Item #24805, $5,200

Congress Demands Pennsylvania Soldiers for a Final Assault on the British Army

[ARTHUR ST. CLAIR]. CHARLES THOMSON, Printed Document, Manuscript Order of the Continental Congress, to Arthur St. Clair, on levying troops in Pennsylvania to organize at Philadelphia, signed by Thomson as Secretary of Congress, September 19, 1781. 1 p., 5¼ x 7¼ in.

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As Washington’s gathered the Continental Army around Yorktown, Virginia, for a final, decisive battle against British forces, tactical planning continued for major cities and strategic points throughout America. The importance of victory and adequate defense weighed heavily on the Revolution’s military leaders. Alexander Hamilton, writing to his wife, Eliza, from his post in Annapolis on September 18, was concise: “I am going to do my duty. Our operations will be so conducted, as to economize the lives of men. Exert your fortitude and rely upon heaven.”[1]

Item #24011, $6,250

With His Colony Just Over a Year Old, William Penn Sells 500 Acres for Pennies an Acre

WILLIAM PENN, Manuscript Document Signed, to William Clark. [London], April 24, 1682. 1 p., 19 x 14 in. On vellum, with red wax signet seal attached to a vellum tab at bottom Countersigned by three witnesses on verso.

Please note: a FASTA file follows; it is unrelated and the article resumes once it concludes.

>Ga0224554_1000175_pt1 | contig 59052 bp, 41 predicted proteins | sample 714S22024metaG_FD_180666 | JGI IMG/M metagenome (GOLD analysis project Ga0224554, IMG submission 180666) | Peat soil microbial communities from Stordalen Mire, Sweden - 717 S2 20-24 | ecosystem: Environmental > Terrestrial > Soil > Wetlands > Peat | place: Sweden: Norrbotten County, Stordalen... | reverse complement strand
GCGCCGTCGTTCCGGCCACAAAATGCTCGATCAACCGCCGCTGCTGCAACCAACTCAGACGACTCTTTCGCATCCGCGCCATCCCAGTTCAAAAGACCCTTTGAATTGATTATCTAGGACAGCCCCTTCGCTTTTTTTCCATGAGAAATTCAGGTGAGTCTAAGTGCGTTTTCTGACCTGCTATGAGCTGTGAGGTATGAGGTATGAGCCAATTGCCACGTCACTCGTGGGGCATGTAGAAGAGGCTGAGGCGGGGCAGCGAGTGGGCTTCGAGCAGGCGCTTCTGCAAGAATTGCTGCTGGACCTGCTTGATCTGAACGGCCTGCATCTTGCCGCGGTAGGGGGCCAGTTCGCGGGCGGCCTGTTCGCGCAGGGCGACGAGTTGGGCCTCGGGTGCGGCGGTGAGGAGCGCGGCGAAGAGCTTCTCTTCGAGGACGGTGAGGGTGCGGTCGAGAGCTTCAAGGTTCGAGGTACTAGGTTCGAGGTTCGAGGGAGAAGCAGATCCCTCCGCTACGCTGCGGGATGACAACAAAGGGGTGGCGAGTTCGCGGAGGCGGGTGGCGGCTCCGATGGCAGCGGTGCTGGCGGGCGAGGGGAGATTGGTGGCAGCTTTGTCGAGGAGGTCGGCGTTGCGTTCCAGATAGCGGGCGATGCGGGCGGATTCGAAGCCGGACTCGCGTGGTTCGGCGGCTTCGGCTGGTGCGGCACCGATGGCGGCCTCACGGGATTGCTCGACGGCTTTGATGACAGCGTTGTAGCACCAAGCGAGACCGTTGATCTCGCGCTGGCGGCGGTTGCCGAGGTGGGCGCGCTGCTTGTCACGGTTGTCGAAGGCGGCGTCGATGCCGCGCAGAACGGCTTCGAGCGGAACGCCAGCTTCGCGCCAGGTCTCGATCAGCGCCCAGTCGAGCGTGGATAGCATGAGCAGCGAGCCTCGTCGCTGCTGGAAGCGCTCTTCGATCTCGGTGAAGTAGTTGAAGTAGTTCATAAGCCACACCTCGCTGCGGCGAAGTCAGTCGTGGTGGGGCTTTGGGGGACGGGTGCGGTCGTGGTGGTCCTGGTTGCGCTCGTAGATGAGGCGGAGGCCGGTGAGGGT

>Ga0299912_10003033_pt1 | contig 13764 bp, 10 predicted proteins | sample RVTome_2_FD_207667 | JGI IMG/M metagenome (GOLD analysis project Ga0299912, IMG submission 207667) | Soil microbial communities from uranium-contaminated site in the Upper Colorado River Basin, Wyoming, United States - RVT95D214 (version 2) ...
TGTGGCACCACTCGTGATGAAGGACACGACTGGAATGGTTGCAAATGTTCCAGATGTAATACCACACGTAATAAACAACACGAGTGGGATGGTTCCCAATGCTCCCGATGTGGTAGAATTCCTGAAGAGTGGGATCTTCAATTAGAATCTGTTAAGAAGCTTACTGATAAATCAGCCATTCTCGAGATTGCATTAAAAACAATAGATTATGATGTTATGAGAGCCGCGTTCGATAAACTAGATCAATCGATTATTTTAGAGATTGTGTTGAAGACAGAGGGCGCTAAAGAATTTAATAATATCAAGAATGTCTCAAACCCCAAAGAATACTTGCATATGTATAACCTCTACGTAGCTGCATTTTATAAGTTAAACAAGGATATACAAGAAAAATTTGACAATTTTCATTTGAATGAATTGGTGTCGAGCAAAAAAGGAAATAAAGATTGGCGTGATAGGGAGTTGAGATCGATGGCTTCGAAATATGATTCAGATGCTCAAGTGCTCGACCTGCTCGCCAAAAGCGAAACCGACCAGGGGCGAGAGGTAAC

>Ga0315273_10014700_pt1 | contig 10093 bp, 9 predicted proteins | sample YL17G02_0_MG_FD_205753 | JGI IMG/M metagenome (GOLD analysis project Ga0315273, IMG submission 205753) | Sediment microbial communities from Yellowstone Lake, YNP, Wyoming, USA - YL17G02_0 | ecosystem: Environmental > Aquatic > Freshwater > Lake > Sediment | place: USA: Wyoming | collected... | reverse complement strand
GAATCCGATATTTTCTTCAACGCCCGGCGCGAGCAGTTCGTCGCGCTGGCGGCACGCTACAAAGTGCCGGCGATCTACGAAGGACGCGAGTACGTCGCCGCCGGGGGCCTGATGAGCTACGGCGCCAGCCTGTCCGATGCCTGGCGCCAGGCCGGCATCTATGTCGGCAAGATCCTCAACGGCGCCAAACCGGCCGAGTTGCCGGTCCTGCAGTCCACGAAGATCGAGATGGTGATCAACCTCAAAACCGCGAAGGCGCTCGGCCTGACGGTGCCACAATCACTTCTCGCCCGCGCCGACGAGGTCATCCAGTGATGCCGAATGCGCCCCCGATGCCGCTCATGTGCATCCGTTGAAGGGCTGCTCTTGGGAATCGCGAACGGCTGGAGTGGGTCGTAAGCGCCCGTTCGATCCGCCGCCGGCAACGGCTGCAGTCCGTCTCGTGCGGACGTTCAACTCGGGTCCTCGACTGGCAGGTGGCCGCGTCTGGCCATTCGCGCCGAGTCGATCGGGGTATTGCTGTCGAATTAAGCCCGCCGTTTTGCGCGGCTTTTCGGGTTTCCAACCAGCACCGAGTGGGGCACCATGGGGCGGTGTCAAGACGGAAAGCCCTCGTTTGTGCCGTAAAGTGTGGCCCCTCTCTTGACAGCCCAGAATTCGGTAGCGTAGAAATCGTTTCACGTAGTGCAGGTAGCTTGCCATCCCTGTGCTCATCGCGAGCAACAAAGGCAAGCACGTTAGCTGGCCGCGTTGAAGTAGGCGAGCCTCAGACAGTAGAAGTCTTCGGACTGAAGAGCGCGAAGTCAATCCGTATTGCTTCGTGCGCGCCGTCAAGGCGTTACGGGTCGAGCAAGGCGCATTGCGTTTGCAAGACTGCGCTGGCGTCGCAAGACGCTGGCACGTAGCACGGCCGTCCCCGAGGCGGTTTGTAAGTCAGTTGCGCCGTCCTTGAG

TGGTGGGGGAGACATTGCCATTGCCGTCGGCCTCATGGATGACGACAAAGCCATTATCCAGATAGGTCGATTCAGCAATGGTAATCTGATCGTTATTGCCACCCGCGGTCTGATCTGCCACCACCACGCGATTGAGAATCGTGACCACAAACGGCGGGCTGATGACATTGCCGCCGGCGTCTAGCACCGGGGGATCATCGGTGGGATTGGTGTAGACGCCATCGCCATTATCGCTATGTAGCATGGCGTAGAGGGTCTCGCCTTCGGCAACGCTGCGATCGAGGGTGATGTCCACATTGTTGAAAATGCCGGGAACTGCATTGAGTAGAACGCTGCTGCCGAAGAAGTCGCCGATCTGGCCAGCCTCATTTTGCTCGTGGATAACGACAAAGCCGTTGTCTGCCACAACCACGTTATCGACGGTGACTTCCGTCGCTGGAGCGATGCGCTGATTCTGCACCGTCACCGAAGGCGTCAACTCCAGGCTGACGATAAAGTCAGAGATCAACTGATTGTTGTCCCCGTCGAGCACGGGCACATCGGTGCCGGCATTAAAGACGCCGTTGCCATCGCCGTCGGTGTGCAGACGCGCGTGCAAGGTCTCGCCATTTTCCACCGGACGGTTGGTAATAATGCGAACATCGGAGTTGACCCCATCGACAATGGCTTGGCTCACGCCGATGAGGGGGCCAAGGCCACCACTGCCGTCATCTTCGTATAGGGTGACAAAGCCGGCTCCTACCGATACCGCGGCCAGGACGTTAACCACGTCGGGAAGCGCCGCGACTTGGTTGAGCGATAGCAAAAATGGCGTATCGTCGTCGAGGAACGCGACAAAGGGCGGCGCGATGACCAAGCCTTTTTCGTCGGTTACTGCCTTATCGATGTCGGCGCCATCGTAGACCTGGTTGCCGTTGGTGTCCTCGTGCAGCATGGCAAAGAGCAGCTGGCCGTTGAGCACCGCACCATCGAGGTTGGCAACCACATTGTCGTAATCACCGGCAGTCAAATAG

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Just 13 months after Pennsylvania was created, this indenture records a land transaction, where William Penn sold 500 acres in Pennsylvania to fellow Quaker William Clark(e) for 5 shillings. Clark became Provincial Councilor and Justice of the Peace in Sussex County (now Delaware). He lived in the area disputed by Lord Baltimore and Penn, and attempted to mediate the dispute between the two proprietors, to no avail.

Item #23407, $7,500

William Penn Appoints Customs Officer for Kent County to Enforce Navigation Acts

WILLIAM PENN, Manuscript Document Signed, Appointment for customs agent (with name left blank) for “the County of Kent, annexed to the Province of Pennsylvania” [now Delaware], Philadelphia, March 10, 1701. On vellum. 1 p., 16¾ x 9¼ in.

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As proprietor of Pennsylvania, including the later state of Delaware, Penn authorizes the appointment of a yet-unnamed customs agent for Kent county. Customs agents were an essential part of funding the British mercantile system. Due to the belief that there was a finite amount of money in the world, Britain sought to keep the benefits of trade within the Empire and minimize the export of gold and silver.

Item #23989.01, $9,000

The Laws of Pennsylvania for 1781-1785, Signed by
Clement Biddle, George Washington’s Commissary General at Valley Forge

CLEMENT BIDDLE, Signed Book. Laws Enacted in the Sixth [-Ninth] General Assembly of the Representatives of the Freemen of the Commonwealth of Pennsylvania... Vol. II. Philadelphia: Hall and Sellers [and Thomas Bradford], 1782-1785. Folio. 254, [3] 256-270, [3], 272 362, 362-365, 362-368, [6], 372-399, [1], II, [1], 402-857, [1], iv, [1], 590-704, iii p Philadelphia, Pennsylvania, 1782-1785. First six sections printed by Hall & Sellers, remainder by Thomas Bradford. Approximately 706 pp.